Weaver continues deer hunting archery club


Photo submitted by Katherine Miller

Senior Katherine Miller poses with her doe. Miller is an avid bowhunter and spends most of the season hunting private property in Wisconsin.

Abby Thibodeau, Layout Editor-in-Chief

Science teacher Andrew Weaver started the deer hunting archery club with the help of industrial technology teacher Todd Kapsner. The program runs through Dec. 31 and helps students pursue their interests in bow hunting by providing equipment and land to practice with.

In order to schedule hunts, students contact Weaver. Next, mentors help students hook into safety harness systems at their designated times. Participants hunt for roughly two hours.

Kapsner is an avid hunter and outdoorsman. “It seemed like a good opportunity to help introduce kids to the outdoors and get kids involved in doing something outdoors,” he explained.

In addition to providing land to hunt, the club partners with A-1 Archery to loan bows to kids. However, hunters are still required to purchase their own deer tags. One special opportunity for these hunters is the probationary license program, which allows people to try deer hunting in a mentored setting without needing a hunter safety certificate.

“It’s an opportunity to not spend a lot of money and try hunting, and they are the greatest thing ever,” Weaver added.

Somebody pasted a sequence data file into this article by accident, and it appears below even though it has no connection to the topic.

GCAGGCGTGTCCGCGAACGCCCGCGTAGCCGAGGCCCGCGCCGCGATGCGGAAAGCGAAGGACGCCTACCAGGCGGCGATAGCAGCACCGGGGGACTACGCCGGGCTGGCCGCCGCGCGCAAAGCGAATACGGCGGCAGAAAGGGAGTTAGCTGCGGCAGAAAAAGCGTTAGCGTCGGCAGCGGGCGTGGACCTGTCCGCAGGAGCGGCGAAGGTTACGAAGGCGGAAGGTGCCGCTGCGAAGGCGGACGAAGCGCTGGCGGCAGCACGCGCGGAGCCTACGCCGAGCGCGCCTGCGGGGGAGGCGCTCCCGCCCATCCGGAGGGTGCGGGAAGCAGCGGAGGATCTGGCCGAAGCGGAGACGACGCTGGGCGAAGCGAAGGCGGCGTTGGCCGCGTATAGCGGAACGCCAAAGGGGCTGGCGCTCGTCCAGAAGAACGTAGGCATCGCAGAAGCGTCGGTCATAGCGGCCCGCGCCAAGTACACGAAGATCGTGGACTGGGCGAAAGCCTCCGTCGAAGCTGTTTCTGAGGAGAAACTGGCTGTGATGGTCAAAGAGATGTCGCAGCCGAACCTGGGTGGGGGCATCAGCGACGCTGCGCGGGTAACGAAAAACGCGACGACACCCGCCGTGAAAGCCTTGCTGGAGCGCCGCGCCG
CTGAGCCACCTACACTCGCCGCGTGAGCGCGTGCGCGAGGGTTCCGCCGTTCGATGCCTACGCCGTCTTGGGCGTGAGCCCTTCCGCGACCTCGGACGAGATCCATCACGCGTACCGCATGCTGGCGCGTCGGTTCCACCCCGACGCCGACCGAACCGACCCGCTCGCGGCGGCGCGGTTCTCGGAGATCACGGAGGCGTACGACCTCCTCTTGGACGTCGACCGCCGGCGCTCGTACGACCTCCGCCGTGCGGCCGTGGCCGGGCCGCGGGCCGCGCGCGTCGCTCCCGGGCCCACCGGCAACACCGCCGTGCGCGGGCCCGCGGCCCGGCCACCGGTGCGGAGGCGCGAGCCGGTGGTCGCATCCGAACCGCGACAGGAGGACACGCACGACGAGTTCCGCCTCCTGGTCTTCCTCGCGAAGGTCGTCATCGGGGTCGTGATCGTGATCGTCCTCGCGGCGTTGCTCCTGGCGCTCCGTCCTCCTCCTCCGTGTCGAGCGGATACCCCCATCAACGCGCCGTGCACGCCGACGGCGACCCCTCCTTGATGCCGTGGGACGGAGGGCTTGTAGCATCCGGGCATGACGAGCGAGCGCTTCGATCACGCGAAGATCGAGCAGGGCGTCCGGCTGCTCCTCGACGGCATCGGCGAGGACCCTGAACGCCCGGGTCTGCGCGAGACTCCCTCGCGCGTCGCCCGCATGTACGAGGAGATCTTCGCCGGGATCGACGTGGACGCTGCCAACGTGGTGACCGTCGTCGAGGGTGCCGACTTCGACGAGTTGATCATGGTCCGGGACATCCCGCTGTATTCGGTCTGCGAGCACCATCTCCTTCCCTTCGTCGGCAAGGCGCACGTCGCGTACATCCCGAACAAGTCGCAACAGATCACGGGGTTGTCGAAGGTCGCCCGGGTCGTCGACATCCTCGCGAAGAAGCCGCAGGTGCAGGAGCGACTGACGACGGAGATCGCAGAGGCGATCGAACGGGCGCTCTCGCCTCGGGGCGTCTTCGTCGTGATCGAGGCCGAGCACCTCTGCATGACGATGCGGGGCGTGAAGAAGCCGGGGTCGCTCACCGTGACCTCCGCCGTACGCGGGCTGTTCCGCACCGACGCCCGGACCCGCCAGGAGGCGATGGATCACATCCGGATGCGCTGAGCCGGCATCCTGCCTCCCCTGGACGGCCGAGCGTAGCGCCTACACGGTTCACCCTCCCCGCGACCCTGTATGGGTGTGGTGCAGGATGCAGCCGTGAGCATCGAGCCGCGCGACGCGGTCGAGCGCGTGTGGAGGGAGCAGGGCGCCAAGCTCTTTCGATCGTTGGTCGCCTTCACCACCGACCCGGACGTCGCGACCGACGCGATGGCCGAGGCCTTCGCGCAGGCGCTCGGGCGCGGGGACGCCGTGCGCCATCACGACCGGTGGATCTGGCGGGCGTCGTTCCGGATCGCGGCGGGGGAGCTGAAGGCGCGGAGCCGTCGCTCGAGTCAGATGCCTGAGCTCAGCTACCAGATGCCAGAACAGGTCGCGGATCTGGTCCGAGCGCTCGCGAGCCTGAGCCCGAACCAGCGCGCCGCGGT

Bow hunting is unique because of the close proximity needed to harvest deer. However, these challenges allow hunters a much longer season than that of firearm hunters.

“Bow hunting adds extra challenges to the hunt and the season is much longer, allowing more chances to go for a mature buck,” senior Katherine Miller said.

In return for hunting rights, the club performs habitat management, which is a crucial part of wildlife conservation. This includes the clearing of brush to form fire breaks and harvesting seeds to perform prairie restoration in the area.

“You do something positive for the landscape and sometimes the very landscapes you could be hunting on, just to show that it’s more than just about the killing, it’s about participating and increasing the benefit of that landscape,” Weaver said.

Additionally, Weaver’s partnerships with various organizations afford the club a variety of properties to hunt. Students have the ability to hunt on land provided by the Science Museum of Minnesota and the Boy Scouts of America.

“Each tree stand or blind will provide different shooting opportunities. I prefer a tree stand because I can see much more around me, however, sometimes trees and twigs will be in the way of your shot,” Miller explained.

Bowhunting adds extra challenges to the hunt and the season is much longer, allowing more chances to go for a mature buck.

— Senior Katherine Miller

Due to the extended season for bow hunting, some students choose to continue hunting through the end of the season. The colder weather requires hunters to dress appropriately and adapt to these sub par conditions.

“Some years there are some kids that are relatively diehard and will go out when it’s freezing and sub zero temperatures,” Kapsner said.

The club encompasses members from various backgrounds. Therefore, some participants come from families that do not hunt. These students are given extra help and advice from mentors.

Miller added that students considering trying bow hunting should come to a meeting to try it.

Weaver is passionate about involving younger generations in the sport, “You’re really kind of blending into the environment that you’re sitting in, that’s rare for people just to sit somewhere, and become a part of what’s going on around them,” he explained.